|Landmark case to change CARICOM travel|
|Thursday, 23 February 2012 12:30|
The case was filed by Jamaican Shanique Myrie against the Barbadian government for an alleged unlawful and abusive cavity search she experienced at the Grantley Adams International Airport in March 2011. After failure to settle the issue between the Jamaican and Barbadian governments, Myrie filed her case to the CCJ to officially assert the minimum standards of treatment for CARICOM nationals traveling among member states, under the free movement policy established by the Revised Treaty of Chaguaramas.
The free movement policy was established to encourage the unhindered flow of skills among member states, eliminating requirements for work and stay permits. The growing illegal drug trade among Caribbean states however has complicated how CARICOM travelers are processed. Just last August, eight Jamaicans were arrested for smuggling marijuana into Barbados.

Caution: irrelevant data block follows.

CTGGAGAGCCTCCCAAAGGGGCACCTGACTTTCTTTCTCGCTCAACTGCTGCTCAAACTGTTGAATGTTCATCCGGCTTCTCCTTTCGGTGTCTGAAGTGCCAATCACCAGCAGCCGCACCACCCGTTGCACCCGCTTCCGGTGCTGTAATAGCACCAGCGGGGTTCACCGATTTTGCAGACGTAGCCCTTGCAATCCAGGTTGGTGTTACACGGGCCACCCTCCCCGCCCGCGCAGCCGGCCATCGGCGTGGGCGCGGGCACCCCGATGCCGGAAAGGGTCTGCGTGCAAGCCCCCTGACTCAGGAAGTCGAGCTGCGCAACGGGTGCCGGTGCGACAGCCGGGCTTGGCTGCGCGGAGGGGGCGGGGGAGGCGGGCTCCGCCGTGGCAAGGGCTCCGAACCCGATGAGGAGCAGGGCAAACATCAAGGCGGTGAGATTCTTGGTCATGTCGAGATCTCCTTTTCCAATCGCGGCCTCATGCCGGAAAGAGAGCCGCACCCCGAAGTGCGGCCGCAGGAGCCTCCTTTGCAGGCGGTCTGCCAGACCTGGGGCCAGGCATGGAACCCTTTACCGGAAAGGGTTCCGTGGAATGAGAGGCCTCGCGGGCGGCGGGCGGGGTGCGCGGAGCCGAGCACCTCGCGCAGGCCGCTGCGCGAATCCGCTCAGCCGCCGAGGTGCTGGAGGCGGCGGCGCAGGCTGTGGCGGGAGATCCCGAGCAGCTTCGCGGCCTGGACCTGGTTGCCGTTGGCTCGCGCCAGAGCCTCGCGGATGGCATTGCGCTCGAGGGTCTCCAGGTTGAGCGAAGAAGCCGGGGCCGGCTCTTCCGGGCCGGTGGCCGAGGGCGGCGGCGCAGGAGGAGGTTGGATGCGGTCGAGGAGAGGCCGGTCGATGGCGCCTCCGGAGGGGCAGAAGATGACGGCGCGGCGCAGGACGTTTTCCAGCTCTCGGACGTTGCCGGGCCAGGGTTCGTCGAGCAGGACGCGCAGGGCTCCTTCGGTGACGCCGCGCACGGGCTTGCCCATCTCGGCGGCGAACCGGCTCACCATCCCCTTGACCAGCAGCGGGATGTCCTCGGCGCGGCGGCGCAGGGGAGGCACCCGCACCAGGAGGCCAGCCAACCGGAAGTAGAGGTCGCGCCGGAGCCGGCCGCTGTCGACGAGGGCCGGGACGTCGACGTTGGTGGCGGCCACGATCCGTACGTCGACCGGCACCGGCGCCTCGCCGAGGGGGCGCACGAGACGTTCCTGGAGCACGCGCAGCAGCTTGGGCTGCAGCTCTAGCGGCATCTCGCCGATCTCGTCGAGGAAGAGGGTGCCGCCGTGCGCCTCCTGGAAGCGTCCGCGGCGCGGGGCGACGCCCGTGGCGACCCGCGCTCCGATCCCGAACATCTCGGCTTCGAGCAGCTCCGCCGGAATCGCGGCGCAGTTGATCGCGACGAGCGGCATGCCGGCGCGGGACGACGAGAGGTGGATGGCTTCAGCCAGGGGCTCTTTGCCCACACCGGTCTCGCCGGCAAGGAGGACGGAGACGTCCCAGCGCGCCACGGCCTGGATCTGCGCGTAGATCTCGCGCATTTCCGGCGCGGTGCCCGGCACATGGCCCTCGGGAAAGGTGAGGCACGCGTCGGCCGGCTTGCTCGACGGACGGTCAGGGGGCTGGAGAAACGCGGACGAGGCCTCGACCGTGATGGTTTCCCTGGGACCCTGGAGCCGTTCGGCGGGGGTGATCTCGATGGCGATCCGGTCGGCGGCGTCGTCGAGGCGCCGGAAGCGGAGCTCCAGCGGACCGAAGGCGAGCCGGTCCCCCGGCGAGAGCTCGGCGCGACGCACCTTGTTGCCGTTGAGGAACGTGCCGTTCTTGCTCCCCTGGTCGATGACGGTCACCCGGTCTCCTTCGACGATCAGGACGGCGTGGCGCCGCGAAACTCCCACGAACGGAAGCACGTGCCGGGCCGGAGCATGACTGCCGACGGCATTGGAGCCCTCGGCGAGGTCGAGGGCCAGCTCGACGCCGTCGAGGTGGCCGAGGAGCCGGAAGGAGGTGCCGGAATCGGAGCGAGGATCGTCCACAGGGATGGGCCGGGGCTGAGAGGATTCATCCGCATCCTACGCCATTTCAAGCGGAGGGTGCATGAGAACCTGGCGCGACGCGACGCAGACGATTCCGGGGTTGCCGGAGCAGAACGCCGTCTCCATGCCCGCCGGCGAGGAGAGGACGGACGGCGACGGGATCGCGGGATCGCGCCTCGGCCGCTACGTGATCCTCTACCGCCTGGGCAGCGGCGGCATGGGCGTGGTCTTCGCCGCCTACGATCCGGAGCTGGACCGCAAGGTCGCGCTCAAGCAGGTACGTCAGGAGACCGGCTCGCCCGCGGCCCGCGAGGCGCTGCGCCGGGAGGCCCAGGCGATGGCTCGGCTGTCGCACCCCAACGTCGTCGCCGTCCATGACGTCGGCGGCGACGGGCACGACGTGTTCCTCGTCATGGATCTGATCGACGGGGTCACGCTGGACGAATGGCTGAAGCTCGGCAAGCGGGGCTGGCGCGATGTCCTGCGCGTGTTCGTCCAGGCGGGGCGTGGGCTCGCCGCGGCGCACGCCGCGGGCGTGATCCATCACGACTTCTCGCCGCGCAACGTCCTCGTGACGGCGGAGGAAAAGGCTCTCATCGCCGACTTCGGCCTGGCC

As transport authorities grapple with how to manage the influx of drugs carried by passengers within the region, the standard of treatment for Caribbean travelers has varied dramatically, leading to accusations of certain Caribbean nationals being abused because of profiling. The landmark case could set a legal precedent across the region that would help regulate treatment of travelers.
"The case has to be investigated some more," says Fort Lauderdale-based attorney Denzle G. Latty. "But if it is proved that [her nationality] was the sole reason that Ms. Myrie was subjected to a cavity search, then it can only be assumed that it was vicious attempt to emasculate the credibility of Jamaicans."
"It's not only about freedom of movement, but with regards to treating every citizen of the Caribbean the same way. I feel that Jamaicans are specifically targeted just because they're Jamaicans... A totality of the circumstances has to be analyzed and evaluated."
The case is the first filed by a Jamaican to the CCJ, as talks in Jamaica have resumed over establishing the CCJ as Jamaica's final court of appeal. The next hearing is scheduled for this April.
|Last Updated on Thursday, 23 February 2012 15:08|